So we had two versions of the story. Someone was not telling the truth. At least this was the conclusion journalists of opposition papers came to. Stop, an online site, asked its readers whom they believed, the Hungarian government or the head of Gazprom. A relatively new online paper whose political views seem to me to be close to the Demokratikus Koalíció talked about the “selective memory” of the officials of the Orbán government.

It turned out that the spokesman for Viktor Orbán didn’t lie outright. It is true that Orbán himself didn’t sign anything. But something was signed all right: an agreement between Gazprom and MVM (Magyar Villamos Művek/Hungarian Electricity Ltd.), a state-owned company. As I understand it, MVM and Gazprom established a joint company called Déli Áramlat Zrt (South Stream Corporation), each with a 50% ownership. It is a large, expensive project that might pose serious financial risks to MVM, especially if the EU stands fast.

Experts figure that the Hungarian part of the project will cost around 300 billion forints, for which MVM will be responsible. Today’s Népszabadság points out, however, that MVM will be able to borrow such a large amount of money only if the project has the European Union’s blessing and financiers feel safe lending so much money to the Hungarian company.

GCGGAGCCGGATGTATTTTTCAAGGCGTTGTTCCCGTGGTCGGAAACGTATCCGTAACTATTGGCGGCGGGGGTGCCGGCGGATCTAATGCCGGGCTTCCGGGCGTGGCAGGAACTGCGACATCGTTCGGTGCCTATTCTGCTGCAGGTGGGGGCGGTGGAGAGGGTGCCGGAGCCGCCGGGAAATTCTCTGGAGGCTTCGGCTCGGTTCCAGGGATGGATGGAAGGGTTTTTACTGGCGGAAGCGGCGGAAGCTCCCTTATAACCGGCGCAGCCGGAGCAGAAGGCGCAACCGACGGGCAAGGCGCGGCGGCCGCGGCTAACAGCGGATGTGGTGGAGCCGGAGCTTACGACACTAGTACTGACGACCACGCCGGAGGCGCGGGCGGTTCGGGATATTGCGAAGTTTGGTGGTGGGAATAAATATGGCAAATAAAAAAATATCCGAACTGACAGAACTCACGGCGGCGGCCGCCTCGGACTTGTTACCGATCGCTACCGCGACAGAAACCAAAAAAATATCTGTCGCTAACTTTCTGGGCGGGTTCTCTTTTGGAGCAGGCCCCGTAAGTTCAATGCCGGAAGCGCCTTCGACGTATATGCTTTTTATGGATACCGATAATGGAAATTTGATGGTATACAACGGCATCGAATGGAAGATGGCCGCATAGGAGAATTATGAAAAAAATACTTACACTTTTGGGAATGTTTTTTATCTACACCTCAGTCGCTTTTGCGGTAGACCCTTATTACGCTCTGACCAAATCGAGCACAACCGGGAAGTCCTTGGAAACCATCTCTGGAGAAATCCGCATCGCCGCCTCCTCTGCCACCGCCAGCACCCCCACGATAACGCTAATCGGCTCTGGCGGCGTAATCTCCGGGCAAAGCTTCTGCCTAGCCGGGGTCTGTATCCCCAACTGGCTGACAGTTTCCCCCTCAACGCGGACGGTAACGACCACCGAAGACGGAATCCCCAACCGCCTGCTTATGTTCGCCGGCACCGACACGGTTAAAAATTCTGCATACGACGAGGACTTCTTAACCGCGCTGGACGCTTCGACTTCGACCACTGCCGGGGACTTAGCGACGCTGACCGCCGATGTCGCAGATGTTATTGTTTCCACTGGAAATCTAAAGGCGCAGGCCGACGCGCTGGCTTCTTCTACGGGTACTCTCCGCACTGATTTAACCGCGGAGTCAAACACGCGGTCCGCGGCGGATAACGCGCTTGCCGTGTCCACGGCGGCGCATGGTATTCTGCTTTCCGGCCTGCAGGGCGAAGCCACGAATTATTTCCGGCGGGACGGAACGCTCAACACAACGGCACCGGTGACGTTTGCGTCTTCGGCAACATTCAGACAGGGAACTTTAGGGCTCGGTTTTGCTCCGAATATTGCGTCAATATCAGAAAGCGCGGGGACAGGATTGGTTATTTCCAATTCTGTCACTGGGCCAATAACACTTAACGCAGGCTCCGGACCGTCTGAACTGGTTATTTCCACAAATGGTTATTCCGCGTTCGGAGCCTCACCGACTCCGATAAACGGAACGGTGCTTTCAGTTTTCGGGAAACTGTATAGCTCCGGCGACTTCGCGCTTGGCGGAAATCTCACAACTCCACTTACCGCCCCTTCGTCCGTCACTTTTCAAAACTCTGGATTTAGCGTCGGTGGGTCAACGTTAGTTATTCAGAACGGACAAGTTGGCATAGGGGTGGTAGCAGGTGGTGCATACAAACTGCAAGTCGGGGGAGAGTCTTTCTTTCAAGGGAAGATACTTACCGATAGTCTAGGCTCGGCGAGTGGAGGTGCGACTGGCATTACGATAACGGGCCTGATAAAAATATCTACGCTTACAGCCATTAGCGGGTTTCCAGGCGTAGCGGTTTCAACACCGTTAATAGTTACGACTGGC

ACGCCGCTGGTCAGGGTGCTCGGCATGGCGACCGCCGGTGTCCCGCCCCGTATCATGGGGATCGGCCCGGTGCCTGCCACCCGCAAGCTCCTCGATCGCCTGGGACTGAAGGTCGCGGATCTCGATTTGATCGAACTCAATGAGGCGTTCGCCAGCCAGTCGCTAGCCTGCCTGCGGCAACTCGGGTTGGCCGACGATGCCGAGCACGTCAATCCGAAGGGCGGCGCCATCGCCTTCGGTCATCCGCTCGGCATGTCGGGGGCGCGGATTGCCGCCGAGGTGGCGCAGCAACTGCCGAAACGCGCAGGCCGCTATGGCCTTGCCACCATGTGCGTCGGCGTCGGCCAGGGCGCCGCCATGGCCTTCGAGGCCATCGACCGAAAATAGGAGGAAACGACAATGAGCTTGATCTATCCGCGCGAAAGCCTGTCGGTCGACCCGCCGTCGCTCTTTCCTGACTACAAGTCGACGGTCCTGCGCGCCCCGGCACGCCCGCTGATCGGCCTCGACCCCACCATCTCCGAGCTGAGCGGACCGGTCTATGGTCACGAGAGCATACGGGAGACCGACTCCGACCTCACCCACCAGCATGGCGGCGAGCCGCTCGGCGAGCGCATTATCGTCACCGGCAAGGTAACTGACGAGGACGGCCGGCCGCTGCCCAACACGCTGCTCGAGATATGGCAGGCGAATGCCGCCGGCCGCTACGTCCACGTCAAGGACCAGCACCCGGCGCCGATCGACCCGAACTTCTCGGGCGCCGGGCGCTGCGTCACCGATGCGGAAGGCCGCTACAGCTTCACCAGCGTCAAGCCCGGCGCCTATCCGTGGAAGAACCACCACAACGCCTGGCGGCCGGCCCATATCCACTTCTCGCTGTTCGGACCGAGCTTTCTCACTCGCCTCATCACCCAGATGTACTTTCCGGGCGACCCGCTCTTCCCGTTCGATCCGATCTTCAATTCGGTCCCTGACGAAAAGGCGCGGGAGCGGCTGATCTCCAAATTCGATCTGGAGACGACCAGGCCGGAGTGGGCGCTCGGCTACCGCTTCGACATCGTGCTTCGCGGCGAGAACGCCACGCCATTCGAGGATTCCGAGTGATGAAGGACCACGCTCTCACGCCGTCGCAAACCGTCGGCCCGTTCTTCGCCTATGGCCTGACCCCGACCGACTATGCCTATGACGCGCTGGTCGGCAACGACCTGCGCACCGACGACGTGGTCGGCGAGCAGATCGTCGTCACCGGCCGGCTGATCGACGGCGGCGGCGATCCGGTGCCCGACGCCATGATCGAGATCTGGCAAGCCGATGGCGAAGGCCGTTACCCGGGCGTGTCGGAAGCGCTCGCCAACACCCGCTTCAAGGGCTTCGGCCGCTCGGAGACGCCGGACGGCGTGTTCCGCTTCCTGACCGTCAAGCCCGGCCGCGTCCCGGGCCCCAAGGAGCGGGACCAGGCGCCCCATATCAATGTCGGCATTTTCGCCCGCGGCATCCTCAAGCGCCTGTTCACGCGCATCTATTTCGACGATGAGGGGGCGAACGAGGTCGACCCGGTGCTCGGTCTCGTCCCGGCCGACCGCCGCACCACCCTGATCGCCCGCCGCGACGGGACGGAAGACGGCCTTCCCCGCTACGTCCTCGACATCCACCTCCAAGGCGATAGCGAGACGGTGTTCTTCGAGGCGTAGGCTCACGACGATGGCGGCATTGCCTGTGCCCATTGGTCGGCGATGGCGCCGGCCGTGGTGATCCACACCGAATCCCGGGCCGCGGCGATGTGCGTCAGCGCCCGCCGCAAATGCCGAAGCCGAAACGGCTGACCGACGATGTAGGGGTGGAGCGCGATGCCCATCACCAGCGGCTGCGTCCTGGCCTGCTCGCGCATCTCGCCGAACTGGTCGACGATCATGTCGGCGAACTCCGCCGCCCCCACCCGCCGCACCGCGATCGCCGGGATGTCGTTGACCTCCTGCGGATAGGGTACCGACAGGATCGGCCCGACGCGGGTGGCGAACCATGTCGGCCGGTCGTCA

I have the feeling that this is just the beginning of an extended imbroglio. Viktor Orbán is ready for his next battle with the EU, Hungary’s enemy.

MOL’s CEO, the Croatian courts, and Viktor Orbán

It’s time to turn our attention to the woes of MOL, the Hungarian oil refining company, in Croatia where the company owns 49.1% of INA (Industrija Nafte), its Croatian equivalent, and has management rights. MOL acquired this holding in 2009.  A couple of years later, in the summer of 2011, the leading Croatian paper, Večernji list, reported that MOL’s CEO, Zsolt Hernádi, was accused by the Croatian prosecutor’s office of bribery in connection with the privatization of INA. According to the paper, Hernádi paid Ivo Sanader, Croatian prime minister at the time, €5 million for a favorable deal. As a result, MOL received a 47.47% stake in INA while the Croatian government held on to 44.85%. Sanader abruptly resigned on July 1, 2009 and fled to Austria from which he was eventually extradited. Following a long legal procedure he was sentenced to a ten-year jail term, which he is currently appealing.